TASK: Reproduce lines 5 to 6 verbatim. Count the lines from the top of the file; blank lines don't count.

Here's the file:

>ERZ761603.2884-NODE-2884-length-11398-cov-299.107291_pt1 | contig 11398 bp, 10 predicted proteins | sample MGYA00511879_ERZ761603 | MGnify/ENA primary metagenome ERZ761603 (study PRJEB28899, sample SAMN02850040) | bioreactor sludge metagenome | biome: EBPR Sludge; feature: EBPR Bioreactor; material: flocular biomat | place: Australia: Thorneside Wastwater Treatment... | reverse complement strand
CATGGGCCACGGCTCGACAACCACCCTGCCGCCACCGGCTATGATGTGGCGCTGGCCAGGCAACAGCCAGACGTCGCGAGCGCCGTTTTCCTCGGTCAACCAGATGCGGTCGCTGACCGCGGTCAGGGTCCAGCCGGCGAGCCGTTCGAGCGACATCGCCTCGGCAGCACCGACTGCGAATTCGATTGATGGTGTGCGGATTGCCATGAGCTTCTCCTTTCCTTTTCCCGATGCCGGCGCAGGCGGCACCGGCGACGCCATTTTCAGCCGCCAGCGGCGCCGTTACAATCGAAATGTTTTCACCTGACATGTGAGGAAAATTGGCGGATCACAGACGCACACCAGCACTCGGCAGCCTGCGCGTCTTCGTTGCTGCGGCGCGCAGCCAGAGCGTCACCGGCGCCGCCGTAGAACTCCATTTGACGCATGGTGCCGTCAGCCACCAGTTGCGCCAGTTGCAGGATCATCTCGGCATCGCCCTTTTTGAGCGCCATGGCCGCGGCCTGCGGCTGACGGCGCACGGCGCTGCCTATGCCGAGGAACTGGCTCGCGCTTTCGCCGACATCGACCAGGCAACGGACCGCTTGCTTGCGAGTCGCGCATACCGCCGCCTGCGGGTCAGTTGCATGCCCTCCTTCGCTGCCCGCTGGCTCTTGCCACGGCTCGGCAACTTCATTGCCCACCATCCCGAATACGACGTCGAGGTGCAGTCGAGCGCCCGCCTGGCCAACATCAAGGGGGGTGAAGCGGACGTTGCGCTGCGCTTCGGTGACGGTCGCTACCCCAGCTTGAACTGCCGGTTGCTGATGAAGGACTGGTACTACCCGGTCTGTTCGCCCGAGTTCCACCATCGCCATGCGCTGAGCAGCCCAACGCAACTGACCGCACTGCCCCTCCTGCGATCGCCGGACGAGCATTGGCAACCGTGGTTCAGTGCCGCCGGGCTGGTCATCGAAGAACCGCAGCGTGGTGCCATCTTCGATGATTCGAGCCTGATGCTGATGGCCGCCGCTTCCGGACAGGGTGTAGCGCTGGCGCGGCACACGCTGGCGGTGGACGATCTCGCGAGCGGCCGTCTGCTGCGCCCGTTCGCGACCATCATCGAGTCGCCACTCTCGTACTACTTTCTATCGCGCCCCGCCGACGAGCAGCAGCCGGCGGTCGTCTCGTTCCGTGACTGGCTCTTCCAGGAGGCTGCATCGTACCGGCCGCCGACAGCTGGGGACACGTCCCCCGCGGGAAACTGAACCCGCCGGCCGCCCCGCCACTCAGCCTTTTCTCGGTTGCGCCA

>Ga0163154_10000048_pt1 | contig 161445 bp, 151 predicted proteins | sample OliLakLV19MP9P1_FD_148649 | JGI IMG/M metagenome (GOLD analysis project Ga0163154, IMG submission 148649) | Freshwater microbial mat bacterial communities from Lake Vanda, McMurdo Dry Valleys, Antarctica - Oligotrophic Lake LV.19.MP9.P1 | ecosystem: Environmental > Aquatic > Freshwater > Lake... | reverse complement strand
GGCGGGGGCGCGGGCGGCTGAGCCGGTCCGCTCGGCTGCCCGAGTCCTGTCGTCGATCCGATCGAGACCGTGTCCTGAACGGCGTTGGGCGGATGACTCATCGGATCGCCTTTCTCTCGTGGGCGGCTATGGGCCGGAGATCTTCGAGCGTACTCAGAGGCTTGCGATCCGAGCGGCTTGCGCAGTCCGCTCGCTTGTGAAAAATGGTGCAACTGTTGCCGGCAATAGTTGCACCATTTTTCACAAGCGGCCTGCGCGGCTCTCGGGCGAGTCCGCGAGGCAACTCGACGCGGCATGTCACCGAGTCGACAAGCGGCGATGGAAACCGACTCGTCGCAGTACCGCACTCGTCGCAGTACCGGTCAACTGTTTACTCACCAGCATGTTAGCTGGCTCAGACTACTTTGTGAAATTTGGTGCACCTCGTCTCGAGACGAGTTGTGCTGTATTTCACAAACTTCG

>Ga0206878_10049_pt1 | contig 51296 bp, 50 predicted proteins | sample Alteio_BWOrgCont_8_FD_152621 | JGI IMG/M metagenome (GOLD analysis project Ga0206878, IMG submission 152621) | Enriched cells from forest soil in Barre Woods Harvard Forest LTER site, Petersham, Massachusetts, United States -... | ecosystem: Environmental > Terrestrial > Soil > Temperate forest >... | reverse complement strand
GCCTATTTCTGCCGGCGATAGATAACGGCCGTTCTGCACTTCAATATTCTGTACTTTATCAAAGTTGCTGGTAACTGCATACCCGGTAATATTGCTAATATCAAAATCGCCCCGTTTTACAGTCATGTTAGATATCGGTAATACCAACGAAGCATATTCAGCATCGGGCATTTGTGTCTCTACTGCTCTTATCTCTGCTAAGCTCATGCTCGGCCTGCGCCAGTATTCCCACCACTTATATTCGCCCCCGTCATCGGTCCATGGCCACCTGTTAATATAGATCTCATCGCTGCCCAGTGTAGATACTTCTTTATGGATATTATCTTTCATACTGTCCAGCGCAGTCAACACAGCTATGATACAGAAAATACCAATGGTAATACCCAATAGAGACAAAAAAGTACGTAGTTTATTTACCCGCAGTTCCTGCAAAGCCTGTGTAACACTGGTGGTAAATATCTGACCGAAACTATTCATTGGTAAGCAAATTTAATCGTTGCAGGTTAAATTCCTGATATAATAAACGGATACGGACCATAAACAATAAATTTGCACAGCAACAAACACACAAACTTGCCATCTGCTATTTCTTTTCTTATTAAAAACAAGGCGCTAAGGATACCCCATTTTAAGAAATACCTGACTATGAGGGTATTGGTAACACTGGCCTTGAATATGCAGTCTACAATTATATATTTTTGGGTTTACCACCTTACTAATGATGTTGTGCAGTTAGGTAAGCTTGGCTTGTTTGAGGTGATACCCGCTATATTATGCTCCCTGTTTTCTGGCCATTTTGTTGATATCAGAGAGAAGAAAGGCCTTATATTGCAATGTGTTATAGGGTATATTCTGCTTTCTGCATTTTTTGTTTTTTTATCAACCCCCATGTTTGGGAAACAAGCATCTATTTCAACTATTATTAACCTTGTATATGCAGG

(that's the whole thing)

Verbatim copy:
>Ga0206878_10049_pt1 | contig 51296 bp, 50 predicted proteins | sample Alteio_BWOrgCont_8_FD_152621 | JGI IMG/M metagenome (GOLD analysis project Ga0206878, IMG submission 152621) | Enriched cells from forest soil in Barre Woods Harvard Forest LTER site, Petersham, Massachusetts, United States -... | ecosystem: Environmental > Terrestrial > Soil > Temperate forest >... | reverse complement strand
GCCTATTTCTGCCGGCGATAGATAACGGCCGTTCTGCACTTCAATATTCTGTACTTTATCAAAGTTGCTGGTAACTGCATACCCGGTAATATTGCTAATATCAAAATCGCCCCGTTTTACAGTCATGTTAGATATCGGTAATACCAACGAAGCATATTCAGCATCGGGCATTTGTGTCTCTACTGCTCTTATCTCTGCTAAGCTCATGCTCGGCCTGCGCCAGTATTCCCACCACTTATATTCGCCCCCGTCATCGGTCCATGGCCACCTGTTAATATAGATCTCATCGCTGCCCAGTGTAGATACTTCTTTATGGATATTATCTTTCATACTGTCCAGCGCAGTCAACACAGCTATGATACAGAAAATACCAATGGTAATACCCAATAGAGACAAAAAAGTACGTAGTTTATTTACCCGCAGTTCCTGCAAAGCCTGTGTAACACTGGTGGTAAATATCTGACCGAAACTATTCATTGGTAAGCAAATTTAATCGTTGCAGGTTAAATTCCTGATATAATAAACGGATACGGACCATAAACAATAAATTTGCACAGCAACAAACACACAAACTTGCCATCTGCTATTTCTTTTCTTATTAAAAACAAGGCGCTAAGGATACCCCATTTTAAGAAATACCTGACTATGAGGGTATTGGTAACACTGGCCTTGAATATGCAGTCTACAATTATATATTTTTGGGTTTACCACCTTACTAATGATGTTGTGCAGTTAGGTAAGCTTGGCTTGTTTGAGGTGATACCCGCTATATTATGCTCCCTGTTTTCTGGCCATTTTGTTGATATCAGAGAGAAGAAAGGCCTTATATTGCAATGTGTTATAGGGTATATTCTGCTTTCTGCATTTTTTGTTTTTTTATCAACCCCCATGTTTGGGAAACAAGCATCTATTTCAACTATTATTAACCTTGTATATGCAGG